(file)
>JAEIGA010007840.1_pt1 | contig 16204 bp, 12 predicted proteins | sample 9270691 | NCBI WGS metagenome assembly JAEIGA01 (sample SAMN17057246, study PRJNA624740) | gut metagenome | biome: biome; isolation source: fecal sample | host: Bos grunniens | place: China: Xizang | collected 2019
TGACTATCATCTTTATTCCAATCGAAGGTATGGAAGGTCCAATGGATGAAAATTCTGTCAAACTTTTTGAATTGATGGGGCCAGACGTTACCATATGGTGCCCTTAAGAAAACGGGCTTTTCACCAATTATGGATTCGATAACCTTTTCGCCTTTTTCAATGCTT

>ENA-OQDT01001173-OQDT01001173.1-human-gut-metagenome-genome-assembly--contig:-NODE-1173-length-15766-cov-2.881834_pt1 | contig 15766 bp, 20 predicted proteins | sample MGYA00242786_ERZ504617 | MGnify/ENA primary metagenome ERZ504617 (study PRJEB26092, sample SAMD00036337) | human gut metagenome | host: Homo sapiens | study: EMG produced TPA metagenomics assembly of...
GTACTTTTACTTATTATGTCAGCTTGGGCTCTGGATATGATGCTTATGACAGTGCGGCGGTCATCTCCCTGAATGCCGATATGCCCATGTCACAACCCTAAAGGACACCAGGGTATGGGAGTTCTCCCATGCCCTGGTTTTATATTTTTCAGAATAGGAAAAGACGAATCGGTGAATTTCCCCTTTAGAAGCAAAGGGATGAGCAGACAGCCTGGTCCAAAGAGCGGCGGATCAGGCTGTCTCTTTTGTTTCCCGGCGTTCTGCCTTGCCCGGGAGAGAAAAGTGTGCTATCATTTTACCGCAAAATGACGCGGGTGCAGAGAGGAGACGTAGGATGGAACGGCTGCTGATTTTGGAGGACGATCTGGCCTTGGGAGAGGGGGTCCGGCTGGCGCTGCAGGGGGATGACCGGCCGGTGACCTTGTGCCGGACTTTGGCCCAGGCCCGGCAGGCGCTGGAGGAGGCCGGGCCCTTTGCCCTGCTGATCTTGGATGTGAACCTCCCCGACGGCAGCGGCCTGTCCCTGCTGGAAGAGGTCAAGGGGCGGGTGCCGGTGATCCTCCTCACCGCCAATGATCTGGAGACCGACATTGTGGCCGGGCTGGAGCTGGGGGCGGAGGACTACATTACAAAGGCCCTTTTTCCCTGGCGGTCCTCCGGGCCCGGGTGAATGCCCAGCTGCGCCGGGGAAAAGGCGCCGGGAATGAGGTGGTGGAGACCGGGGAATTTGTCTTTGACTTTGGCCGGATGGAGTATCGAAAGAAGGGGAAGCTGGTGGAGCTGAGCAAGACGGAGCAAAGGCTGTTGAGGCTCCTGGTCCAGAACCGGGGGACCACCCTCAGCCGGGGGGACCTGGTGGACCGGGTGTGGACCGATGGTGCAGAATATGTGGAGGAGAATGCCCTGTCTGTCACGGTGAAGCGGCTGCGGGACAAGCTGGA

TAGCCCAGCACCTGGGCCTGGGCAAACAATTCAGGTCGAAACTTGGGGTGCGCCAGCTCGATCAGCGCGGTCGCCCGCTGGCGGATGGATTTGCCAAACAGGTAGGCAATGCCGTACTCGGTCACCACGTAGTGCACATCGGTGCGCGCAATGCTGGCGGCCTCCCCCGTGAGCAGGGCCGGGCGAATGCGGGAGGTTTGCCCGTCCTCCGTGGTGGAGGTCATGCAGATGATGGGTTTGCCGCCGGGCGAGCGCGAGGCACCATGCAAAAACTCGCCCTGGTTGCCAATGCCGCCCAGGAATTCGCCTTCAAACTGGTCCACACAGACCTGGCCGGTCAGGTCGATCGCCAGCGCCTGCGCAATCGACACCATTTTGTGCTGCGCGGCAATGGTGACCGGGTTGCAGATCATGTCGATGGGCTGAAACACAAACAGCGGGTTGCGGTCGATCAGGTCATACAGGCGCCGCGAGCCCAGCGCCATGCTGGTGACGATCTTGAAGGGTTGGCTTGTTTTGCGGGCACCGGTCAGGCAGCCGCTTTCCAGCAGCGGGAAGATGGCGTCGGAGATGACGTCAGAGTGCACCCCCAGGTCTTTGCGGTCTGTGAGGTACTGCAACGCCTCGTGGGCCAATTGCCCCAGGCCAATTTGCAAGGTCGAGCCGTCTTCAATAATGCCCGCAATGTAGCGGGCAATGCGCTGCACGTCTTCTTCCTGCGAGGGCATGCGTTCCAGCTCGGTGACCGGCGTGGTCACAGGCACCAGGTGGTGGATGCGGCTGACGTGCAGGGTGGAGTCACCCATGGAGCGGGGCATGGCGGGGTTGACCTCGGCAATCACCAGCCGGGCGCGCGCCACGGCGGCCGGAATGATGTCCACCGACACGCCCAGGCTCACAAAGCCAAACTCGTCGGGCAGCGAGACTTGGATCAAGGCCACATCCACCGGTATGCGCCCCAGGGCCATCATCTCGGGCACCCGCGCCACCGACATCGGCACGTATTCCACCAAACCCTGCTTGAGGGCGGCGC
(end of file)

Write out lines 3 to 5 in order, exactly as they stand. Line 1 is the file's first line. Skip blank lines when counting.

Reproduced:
>ENA-OQDT01001173-OQDT01001173.1-human-gut-metagenome-genome-assembly--contig:-NODE-1173-length-15766-cov-2.881834_pt1 | contig 15766 bp, 20 predicted proteins | sample MGYA00242786_ERZ504617 | MGnify/ENA primary metagenome ERZ504617 (study PRJEB26092, sample SAMD00036337) | human gut metagenome | host: Homo sapiens | study: EMG produced TPA metagenomics assembly of...
GTACTTTTACTTATTATGTCAGCTTGGGCTCTGGATATGATGCTTATGACAGTGCGGCGGTCATCTCCCTGAATGCCGATATGCCCATGTCACAACCCTAAAGGACACCAGGGTATGGGAGTTCTCCCATGCCCTGGTTTTATATTTTTCAGAATAGGAAAAGACGAATCGGTGAATTTCCCCTTTAGAAGCAAAGGGATGAGCAGACAGCCTGGTCCAAAGAGCGGCGGATCAGGCTGTCTCTTTTGTTTCCCGGCGTTCTGCCTTGCCCGGGAGAGAAAAGTGTGCTATCATTTTACCGCAAAATGACGCGGGTGCAGAGAGGAGACGTAGGATGGAACGGCTGCTGATTTTGGAGGACGATCTGGCCTTGGGAGAGGGGGTCCGGCTGGCGCTGCAGGGGGATGACCGGCCGGTGACCTTGTGCCGGACTTTGGCCCAGGCCCGGCAGGCGCTGGAGGAGGCCGGGCCCTTTGCCCTGCTGATCTTGGATGTGAACCTCCCCGACGGCAGCGGCCTGTCCCTGCTGGAAGAGGTCAAGGGGCGGGTGCCGGTGATCCTCCTCACCGCCAATGATCTGGAGACCGACATTGTGGCCGGGCTGGAGCTGGGGGCGGAGGACTACATTACAAAGGCCCTTTTTCCCTGGCGGTCCTCCGGGCCCGGGTGAATGCCCAGCTGCGCCGGGGAAAAGGCGCCGGGAATGAGGTGGTGGAGACCGGGGAATTTGTCTTTGACTTTGGCCGGATGGAGTATCGAAAGAAGGGGAAGCTGGTGGAGCTGAGCAAGACGGAGCAAAGGCTGTTGAGGCTCCTGGTCCAGAACCGGGGGACCACCCTCAGCCGGGGGGACCTGGTGGACCGGGTGTGGACCGATGGTGCAGAATATGTGGAGGAGAATGCCCTGTCTGTCACGGTGAAGCGGCTGCGGGACAAGCTGGA

TAGCCCAGCACCTGGGCCTGGGCAAACAATTCAGGTCGAAACTTGGGGTGCGCCAGCTCGATCAGCGCGGTCGCCCGCTGGCGGATGGATTTGCCAAACAGGTAGGCAATGCCGTACTCGGTCACCACGTAGTGCACATCGGTGCGCGCAATGCTGGCGGCCTCCCCCGTGAGCAGGGCCGGGCGAATGCGGGAGGTTTGCCCGTCCTCCGTGGTGGAGGTCATGCAGATGATGGGTTTGCCGCCGGGCGAGCGCGAGGCACCATGCAAAAACTCGCCCTGGTTGCCAATGCCGCCCAGGAATTCGCCTTCAAACTGGTCCACACAGACCTGGCCGGTCAGGTCGATCGCCAGCGCCTGCGCAATCGACACCATTTTGTGCTGCGCGGCAATGGTGACCGGGTTGCAGATCATGTCGATGGGCTGAAACACAAACAGCGGGTTGCGGTCGATCAGGTCATACAGGCGCCGCGAGCCCAGCGCCATGCTGGTGACGATCTTGAAGGGTTGGCTTGTTTTGCGGGCACCGGTCAGGCAGCCGCTTTCCAGCAGCGGGAAGATGGCGTCGGAGATGACGTCAGAGTGCACCCCCAGGTCTTTGCGGTCTGTGAGGTACTGCAACGCCTCGTGGGCCAATTGCCCCAGGCCAATTTGCAAGGTCGAGCCGTCTTCAATAATGCCCGCAATGTAGCGGGCAATGCGCTGCACGTCTTCTTCCTGCGAGGGCATGCGTTCCAGCTCGGTGACCGGCGTGGTCACAGGCACCAGGTGGTGGATGCGGCTGACGTGCAGGGTGGAGTCACCCATGGAGCGGGGCATGGCGGGGTTGACCTCGGCAATCACCAGCCGGGCGCGCGCCACGGCGGCCGGAATGATGTCCACCGACACGCCCAGGCTCACAAAGCCAAACTCGTCGGGCAGCGAGACTTGGATCAAGGCCACATCCACCGGTATGCGCCCCAGGGCCATCATCTCGGGCACCCGCGCCACCGACATCGGCACGTATTCCACCAAACCCTGCTTGAGGGCGGCGC